ConsThe company shift functional areas organization has limited the impact a single individual can have on business beyond their core function. When Microsoft had smaller division and team of cross function people you could be doing Product Management and Planning while also doing business management all in the same role.

    Advice to Senior ManagementMake Innovation the core of what Microsoft does. Lead with Innovation, New Ideas and a bold vision that captures the imagination of the market and employees. Inspire and lead the industry.

    Yes, I would recommend this company to a friend – I'm optimistic about the outlook for this company

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    awesome place to have a career

    Technical Account Manager (Current Employee) Sammamish, WA

    ProsPotential for personal and professional growth, passionate people, smart people, leaders who genuinely care.

    Consmassive, lots of red tape.

    Yes, I would recommend this company to a friend – I'm optimistic about the outlook for this company

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    An incredible company looking towards the future.

    Anonymous (Current Employee)

    ProsIf you're someone with big ideas and are also interested in learning and growth, Microsoft is a great place to be.

    ConsSome of the old school Microsoft employees are having trouble adjusting to the new Microsoft (even some executives) so you have to play the political game well.

    Advice to Senior ManagementYou need to clearly communicate Satya's message down the chain and not modify it to suit your own purposes, rather change your planning and activities to fit with his direction. Also, email distribution groups are now worthless.

    Yes, I would recommend this company to a friend – I'm optimistic about the outlook for this company

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    "One Microsoft" challenges employees to work together, but doesn't outline "One Vision".

    Senior Software Development Engineer In Test (SDET) (Current Employee) Redmond, WA

    ProsWith a scope like Microsoft's there are many very interesting problems to work on. The teams are very energized and passionate about what they do. Employees are mostly smart, dedicated and interested in doing the right thing.

    There are many great work benefits available such as training, internal conferences, and cross-company discussion groups on any imaginable topic.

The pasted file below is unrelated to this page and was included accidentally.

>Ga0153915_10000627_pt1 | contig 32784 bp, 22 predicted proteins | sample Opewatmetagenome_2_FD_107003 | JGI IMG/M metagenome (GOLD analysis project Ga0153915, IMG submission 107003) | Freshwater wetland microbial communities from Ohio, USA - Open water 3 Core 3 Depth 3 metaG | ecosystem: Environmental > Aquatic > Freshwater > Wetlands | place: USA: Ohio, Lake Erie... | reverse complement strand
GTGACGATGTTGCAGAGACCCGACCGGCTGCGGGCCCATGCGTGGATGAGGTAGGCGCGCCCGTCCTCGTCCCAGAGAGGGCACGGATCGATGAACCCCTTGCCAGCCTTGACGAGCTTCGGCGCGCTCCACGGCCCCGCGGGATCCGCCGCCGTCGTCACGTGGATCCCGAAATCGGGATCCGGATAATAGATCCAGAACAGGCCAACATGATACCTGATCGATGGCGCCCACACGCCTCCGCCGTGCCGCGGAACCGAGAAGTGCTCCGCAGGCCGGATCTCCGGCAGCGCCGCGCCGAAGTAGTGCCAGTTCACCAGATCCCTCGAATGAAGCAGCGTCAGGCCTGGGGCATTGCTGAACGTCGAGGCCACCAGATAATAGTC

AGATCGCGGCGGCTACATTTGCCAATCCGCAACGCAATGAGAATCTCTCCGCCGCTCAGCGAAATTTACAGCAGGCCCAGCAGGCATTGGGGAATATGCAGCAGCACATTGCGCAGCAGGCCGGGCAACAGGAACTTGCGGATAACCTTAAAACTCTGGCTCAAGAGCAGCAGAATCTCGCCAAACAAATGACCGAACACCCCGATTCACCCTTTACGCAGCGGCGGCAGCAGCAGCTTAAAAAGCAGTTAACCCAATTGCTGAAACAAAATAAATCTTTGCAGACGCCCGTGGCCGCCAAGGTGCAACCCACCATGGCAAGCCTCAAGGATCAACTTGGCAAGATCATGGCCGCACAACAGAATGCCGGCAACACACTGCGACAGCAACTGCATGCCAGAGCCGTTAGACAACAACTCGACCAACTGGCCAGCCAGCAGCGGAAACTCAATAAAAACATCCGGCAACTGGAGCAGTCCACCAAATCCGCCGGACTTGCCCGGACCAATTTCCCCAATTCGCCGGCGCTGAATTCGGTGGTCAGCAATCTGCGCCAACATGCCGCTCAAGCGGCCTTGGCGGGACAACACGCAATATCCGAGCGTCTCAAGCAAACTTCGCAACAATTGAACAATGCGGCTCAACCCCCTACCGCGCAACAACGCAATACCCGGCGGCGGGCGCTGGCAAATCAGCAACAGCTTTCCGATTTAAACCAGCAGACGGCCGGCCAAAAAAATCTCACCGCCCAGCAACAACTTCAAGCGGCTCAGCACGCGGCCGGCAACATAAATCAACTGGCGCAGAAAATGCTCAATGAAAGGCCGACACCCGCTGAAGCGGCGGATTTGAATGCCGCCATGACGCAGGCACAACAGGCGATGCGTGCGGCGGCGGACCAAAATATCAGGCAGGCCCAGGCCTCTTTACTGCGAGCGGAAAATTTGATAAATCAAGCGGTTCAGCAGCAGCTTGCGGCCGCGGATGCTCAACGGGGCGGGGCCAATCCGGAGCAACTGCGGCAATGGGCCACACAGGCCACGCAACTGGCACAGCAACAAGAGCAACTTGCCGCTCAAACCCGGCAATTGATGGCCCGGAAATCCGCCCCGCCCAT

Excellent health benefits and work schedule flexibility help provide for a good work-life balance most of the time.

    There is a strong company value in making life better or easier for people. Most engineers think of the users. At other companies I saw more focus on managers, executives, or businesses as customers.

    The engineering focus is on building things for the long term, and on enabling scale to huge numbers of users.

    ConsThere is a tradition of open discussion, and your ideas can get heard - no matter what your position in the organization. The other side of this is the debate never stops, so decisions are rarely explicit, and often not completely followed. This causes a good deal of chaos for employees and for customers.

    People are willing to collaborate when invited, but there's not a great culture of inviting collaboration. Many times I found engineers view reinventing on their own as easier alternative to finding the right people to collaborate with and starting a dialog. Similarly, people have their own ideas about priorities, and aren't always willing to listen or collaborate on aligning priorities.

    Often teams build what they want to build rather than figure out what customers need and how to work with other teams to deliver that.

    There is a culture of only solving problems by programming. I saw problems that were non-programming problems get ignored, or addressed as if they were programming problems.

    Many of the leaders are engineers who understand the engineering and processes very well, but are less effective as leaders of people.

    There is often an arrogant attitude that we know this business and what's needed better than our competitors or users.

    Advice to Senior ManagementMake the culture explicit. Name the change we are leading for the world.

    Yes, I would recommend this company to a friend – I'm optimistic about the outlook for this company